How Keystone Cable Manages Its Work-In-Process Inventory With Xerafy RFID

Updated: Aug 4

Singapore manufacturer slashes picking time of finished goods at its indoor and outdoor storage locations.

Cables stored at Keystone Cable’s facility in Singapore

Keystone Cable manufactures and supplies cables for the building & infrastructure, oil & gas, and data communication markets. Its Work-In-Process inventory is made of thousands of different products at its Singapore factory, which supplies customers in Singapore and throughout the region. To the untrained eye, the cables often look similar, but there are dozens of product variations based on the core, insulating material, and other components.

"The Xerafy tags are performing well for this project. Even though both the drums and the storage racks are metal, the Xerafy tags are nonetheless quite responsive to the RFID readers. Now we can simply type in the drum number into the smart device and the corresponding location of the drum would be displayed. The process of locating a drum, which would sometimes take 30 to 45 minutes before, now only takes less than five minutes.” - Derek Zhu, Senior Strategy Manager at Keystone Cable

Identifying and tracking products was a challenge until a production RFID system featuring Xerafy tags provided a foundation for accurate location management. At the end of the production process, finished goods are coiled onto large drums that are placed into storage. To fill orders cable is spooled from the large drum to a smaller one that is shipped to the customer. Depending on the product, drums can be stored indoors or outdoors, resulting in thousands of potential storage locations at the more than 100,000 square foot factory. It often took between 30 and 45 minutes to find the right drum to fill an order.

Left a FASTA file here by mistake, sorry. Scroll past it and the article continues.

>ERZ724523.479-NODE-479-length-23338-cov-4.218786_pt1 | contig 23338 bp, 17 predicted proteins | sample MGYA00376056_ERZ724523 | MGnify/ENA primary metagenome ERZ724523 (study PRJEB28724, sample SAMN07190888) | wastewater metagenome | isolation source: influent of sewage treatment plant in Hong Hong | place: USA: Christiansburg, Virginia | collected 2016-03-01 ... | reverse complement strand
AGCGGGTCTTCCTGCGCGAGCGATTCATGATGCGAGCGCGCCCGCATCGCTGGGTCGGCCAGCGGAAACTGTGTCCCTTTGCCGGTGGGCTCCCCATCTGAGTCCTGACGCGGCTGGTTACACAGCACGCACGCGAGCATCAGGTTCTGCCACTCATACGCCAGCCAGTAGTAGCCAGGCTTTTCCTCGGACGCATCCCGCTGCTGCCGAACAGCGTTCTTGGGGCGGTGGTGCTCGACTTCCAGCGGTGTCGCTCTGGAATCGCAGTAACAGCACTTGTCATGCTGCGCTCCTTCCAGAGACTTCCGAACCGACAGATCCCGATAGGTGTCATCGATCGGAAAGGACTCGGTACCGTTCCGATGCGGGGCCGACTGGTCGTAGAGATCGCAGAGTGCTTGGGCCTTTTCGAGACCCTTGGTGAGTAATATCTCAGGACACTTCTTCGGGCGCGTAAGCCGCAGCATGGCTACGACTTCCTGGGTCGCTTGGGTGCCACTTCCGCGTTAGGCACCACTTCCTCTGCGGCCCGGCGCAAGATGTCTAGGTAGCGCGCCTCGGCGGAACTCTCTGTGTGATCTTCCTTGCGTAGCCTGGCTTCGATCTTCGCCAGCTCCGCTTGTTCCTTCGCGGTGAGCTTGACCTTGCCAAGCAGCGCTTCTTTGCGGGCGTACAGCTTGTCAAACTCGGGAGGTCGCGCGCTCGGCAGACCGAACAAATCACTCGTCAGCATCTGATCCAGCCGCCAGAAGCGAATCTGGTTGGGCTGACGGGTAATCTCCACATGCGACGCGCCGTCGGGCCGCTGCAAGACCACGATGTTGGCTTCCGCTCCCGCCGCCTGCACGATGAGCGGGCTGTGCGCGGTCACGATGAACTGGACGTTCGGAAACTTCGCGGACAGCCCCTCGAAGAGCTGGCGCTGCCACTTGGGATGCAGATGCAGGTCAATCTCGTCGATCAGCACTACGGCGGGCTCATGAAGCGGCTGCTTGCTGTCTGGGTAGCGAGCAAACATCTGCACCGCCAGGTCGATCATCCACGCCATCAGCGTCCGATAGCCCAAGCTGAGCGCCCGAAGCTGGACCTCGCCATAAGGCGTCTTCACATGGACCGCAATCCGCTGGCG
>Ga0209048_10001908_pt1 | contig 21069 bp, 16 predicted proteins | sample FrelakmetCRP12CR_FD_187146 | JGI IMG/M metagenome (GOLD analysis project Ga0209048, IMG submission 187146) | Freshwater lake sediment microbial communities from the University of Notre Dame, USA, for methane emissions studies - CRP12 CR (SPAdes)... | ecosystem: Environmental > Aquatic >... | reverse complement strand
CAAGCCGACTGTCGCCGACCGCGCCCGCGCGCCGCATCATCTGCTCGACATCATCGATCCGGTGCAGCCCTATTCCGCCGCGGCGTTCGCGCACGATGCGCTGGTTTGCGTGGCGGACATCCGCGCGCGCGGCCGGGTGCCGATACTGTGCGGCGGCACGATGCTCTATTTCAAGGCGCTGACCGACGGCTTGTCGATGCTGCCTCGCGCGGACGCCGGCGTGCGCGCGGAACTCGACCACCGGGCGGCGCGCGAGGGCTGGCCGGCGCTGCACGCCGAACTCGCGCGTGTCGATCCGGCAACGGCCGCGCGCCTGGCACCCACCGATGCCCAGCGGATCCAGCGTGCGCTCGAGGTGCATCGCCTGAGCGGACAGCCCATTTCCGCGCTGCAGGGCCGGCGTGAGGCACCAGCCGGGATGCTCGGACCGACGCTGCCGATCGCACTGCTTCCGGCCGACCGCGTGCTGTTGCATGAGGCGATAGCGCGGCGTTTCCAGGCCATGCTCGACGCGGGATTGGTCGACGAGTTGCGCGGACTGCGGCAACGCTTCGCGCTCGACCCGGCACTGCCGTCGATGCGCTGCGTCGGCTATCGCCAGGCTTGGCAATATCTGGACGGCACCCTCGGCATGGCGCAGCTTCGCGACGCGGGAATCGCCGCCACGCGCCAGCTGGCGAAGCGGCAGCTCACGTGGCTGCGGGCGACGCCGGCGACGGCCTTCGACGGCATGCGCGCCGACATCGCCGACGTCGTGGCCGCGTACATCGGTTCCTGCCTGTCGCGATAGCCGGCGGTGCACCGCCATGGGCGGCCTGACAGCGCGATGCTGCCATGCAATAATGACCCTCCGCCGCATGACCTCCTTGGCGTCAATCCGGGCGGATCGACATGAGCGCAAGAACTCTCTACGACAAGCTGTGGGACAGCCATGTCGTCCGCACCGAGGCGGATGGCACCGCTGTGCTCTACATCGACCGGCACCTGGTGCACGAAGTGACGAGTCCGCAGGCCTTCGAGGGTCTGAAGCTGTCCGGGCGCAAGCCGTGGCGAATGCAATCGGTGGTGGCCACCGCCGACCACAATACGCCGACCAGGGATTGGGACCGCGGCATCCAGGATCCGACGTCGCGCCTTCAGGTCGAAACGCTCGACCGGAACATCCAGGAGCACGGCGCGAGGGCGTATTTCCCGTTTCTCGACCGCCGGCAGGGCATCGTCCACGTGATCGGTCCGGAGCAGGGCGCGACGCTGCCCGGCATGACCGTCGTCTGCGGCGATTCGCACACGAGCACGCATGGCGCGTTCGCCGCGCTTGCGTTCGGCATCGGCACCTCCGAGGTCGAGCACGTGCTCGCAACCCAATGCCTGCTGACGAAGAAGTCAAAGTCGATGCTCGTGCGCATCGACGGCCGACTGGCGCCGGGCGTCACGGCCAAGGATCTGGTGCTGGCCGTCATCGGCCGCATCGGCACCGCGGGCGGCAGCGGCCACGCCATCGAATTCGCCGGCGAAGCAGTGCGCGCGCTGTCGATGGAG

“Our factory staff was spending a lot of time searching for specific drums throughout the day, resulting in a rather inefficient process,” said Derek. “Although all drums are marked, the location of each drum was not readily tracked. The drums are constantly moving during the coil and recoil process, and it would be difficult to place each drum at a specific location.” Keystone Cable wanted ideas for making its tracking process more efficient and sought help from the Singapore Institute of Manufacturing Technology (SIMTech), which is a research institute of the Science and Engineering Research Council (SERC) of the Agency for Science, Technology and Research (A*STAR).

SIMTech created an innovative application that runs on Android smartphones and uses passive RFID to automatically identify drums and their locations. Keystone Cable started by mapping its factory into zones and storage areas, which were assigned unique identification codes. Hundreds of Xerafy Data Trak II RFID tags are now installed at storage locations to provide a permanent location ID. Separately, Data Trak II tags encoded with a unique serial number were applied to more than 500 storage drums to provide permanent item identification. Two tags were applied to each drum, one at each end so material handling workers do not have to worry about orientation when they place drums in storage.

The Xerafy Data Trak II comes from the Trak series of RFID tags, which was developed to offer logistics, warehousing, IT, and financial services customers a cost-effective option to deploy RFID on any asset with unparalleled performance and reliability. The read-on metal performance was very important for Keystone Cable because its drums are stored on metal racks.

SIMTech created an Android application and a web-based location database to track the cable drums. Whenever a drum is moved, the operator uses an Android phone with an ARETE Mobile POP plug-in RFID reader to read the location tag and the drum ID tag. The RFID reads automatically update the drum location in the database. It takes only a couple of seconds to record item locations using RFID, which saves a lot of time later when Keystone Cable needs to find a drum to fill an order.